Tuesday, August 26, 2014

A "Soft Start" to the Homeschool Year

Came across this article this morning, calling for a "soft start" to the homeschool year. I have done this for years, as have a number of other homeschool families I know. We call it "easing in".  The idea is that instead of having a "first day of school" where you jump into all your subjects, we start slowly, with just one or two subjects a week, until we are at full schedule.   It helps both student and teacher to get adjusted to new subjects, new schedules, new routines, without feeling overwhelmed.

I only have one high schooler left at home, so for my 10th/11th grader (5 year plan), it looks like this.  Two weeks ago he started Algebra 2, which involves meeting 2 mornings a week with a teacher for a small group tutorial, and also his weekly basketball training session.  That's all the "school" he did for 2 weeks. This week we add Chemistry and Spanish, for which he attends class one morning a week and works independently the rest of the week.  We also started watching some history videos. Two weeks from now,  we will add English (literature/writing/vocab), which I will be teaching 2 days a week here at our house, with 6 other students. We'll also start back with guitar that week.  We'll be working on a nutrition elective a little at a time as well, and I have a list of books for us to work through -  biographies, Christian worldview, character, etc - so I'll probably start that next week, with  me having one read-aloud going ( yes, for a 16-year-old!!) and him having another that he is working on.  I'm also determined to get him in the kitchen and teach that boy to cook this year.  Being the baby, he is much too accustomed to Mom taking care of him, and seems to know to how to get me to do it without me even realizing.... voodoo, I tell you.

Monday, August 4, 2014

Homeschool Growth is HUGE in NC

The following article was posted in The Locker Room, the John Locke Foundation's statewide issues blog.  The statistics are even more amazing when you take into account that the numbers are an estimate based on 1.5 children per family ( not true of the majority of homeschoolers I know) and also does not include children under age 7, since that is the age of compulsory education in NC.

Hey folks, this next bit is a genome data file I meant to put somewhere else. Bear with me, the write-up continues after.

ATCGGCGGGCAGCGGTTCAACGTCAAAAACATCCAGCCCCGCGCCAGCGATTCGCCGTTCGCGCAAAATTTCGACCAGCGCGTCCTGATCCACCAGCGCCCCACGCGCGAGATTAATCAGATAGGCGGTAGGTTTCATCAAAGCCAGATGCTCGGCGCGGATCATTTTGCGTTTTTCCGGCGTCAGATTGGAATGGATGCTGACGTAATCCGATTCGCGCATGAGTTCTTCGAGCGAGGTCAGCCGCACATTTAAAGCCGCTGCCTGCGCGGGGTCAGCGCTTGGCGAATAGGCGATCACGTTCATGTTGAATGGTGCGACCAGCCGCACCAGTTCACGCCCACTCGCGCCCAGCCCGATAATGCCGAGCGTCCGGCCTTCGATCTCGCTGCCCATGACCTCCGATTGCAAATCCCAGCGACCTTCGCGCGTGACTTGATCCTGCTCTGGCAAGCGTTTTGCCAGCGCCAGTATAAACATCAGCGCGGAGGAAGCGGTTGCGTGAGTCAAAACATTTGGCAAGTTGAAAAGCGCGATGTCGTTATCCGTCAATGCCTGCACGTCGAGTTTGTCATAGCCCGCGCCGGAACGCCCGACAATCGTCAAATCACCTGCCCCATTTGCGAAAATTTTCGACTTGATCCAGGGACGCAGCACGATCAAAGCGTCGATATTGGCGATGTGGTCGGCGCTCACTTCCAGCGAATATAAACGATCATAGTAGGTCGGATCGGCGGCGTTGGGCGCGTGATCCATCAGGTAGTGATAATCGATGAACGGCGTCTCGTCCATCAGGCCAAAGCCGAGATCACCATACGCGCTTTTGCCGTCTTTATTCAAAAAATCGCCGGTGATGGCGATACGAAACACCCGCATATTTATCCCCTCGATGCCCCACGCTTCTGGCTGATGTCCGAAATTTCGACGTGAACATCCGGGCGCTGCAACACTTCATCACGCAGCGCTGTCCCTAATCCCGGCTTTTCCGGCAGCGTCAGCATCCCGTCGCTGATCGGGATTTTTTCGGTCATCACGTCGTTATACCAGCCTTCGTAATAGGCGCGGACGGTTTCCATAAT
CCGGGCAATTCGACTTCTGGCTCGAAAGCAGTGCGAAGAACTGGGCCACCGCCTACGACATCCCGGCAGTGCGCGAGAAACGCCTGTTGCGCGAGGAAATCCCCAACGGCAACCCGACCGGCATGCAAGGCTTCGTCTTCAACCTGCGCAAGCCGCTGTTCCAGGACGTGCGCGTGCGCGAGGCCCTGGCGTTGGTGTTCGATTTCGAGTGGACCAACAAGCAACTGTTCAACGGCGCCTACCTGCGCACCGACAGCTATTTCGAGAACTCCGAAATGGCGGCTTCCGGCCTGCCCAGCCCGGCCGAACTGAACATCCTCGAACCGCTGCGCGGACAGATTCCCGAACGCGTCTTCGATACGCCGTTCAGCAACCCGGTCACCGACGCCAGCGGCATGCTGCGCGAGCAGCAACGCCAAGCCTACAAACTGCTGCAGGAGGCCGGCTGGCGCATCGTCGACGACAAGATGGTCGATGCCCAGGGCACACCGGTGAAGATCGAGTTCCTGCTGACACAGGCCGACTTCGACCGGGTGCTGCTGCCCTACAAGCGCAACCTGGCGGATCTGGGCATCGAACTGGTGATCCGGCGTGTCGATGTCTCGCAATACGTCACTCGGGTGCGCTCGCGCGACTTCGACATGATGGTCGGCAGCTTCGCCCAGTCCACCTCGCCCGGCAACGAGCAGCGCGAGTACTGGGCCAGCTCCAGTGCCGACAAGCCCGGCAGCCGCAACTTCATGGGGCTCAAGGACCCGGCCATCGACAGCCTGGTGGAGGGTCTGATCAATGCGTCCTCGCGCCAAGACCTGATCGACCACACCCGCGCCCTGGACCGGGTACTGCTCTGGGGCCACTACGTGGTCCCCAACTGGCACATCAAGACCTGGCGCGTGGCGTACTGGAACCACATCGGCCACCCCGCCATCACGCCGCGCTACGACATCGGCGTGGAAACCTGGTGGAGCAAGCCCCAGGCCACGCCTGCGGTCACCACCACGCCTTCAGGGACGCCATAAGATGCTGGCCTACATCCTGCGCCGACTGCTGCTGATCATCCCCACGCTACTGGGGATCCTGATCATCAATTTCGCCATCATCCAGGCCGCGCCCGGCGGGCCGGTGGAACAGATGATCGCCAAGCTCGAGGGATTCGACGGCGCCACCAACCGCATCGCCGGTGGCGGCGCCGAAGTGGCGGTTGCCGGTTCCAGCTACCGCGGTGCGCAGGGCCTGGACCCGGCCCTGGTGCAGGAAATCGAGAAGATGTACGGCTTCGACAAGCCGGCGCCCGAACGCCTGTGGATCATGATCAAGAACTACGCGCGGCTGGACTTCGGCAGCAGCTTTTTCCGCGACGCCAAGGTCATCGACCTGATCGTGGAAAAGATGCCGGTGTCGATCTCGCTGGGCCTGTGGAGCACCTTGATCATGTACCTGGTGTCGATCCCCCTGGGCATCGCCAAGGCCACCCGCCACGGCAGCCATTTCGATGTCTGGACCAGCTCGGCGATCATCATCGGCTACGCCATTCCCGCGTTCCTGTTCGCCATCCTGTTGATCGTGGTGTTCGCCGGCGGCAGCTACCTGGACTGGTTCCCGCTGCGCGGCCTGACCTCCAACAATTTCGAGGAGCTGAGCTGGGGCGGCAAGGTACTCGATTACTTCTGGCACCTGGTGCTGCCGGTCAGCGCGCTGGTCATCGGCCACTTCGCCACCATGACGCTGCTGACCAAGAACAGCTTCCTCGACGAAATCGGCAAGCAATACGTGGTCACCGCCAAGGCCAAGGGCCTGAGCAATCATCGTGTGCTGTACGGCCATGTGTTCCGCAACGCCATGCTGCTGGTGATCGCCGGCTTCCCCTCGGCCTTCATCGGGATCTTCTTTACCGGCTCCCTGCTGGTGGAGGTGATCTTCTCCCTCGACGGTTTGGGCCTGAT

The jaw-dropping growth of homeschooling in N.C. 
Posted on July 29, 2014 at 12:29 pm, by Terry Stoops 

Earlier this month, I reported that the estimated number of homeschoolers hit an all-time high of 98,172 students during the 2013-14 school year. The N.C. Division of Non-Public Education published the disaggregated data this week, so I examined estimated homeschool enrollment, by county, over the last five years. We know that the total number of homeschool students more than doubled between the 2008-09 and 2013-14 school years. But consider the following: 1. Overall, 92 of North Carolina’s 100 counties had triple digit percentage growth in enrollment over the last five years. Wowza! 2. Last year, 28 of the state’s 100 counties had over 1,000 homeschool students. Five years ago, only seven counties reached that enrollment level. 3. The median number of homeschool students per county was 570 last year. Five years ago, it was 249. 4. Homeschool enrollment in two counties – Harnett and Onslow – grew by over 200 percent. Moore County’s 193 percent growth rate fell a little short. Better luck next time. 5. Last year, there were an estimated 9,559 homeschool students in Wake County. Wake had the largest five-year enrollment increase in North Carolina, adding 5,788 students, and is poised to become the first county in the state to enroll over 10,000 homeschoolers. Interestingly, Wake’s homeschool enrollment beat Mecklenburg County by well over 2,000 students.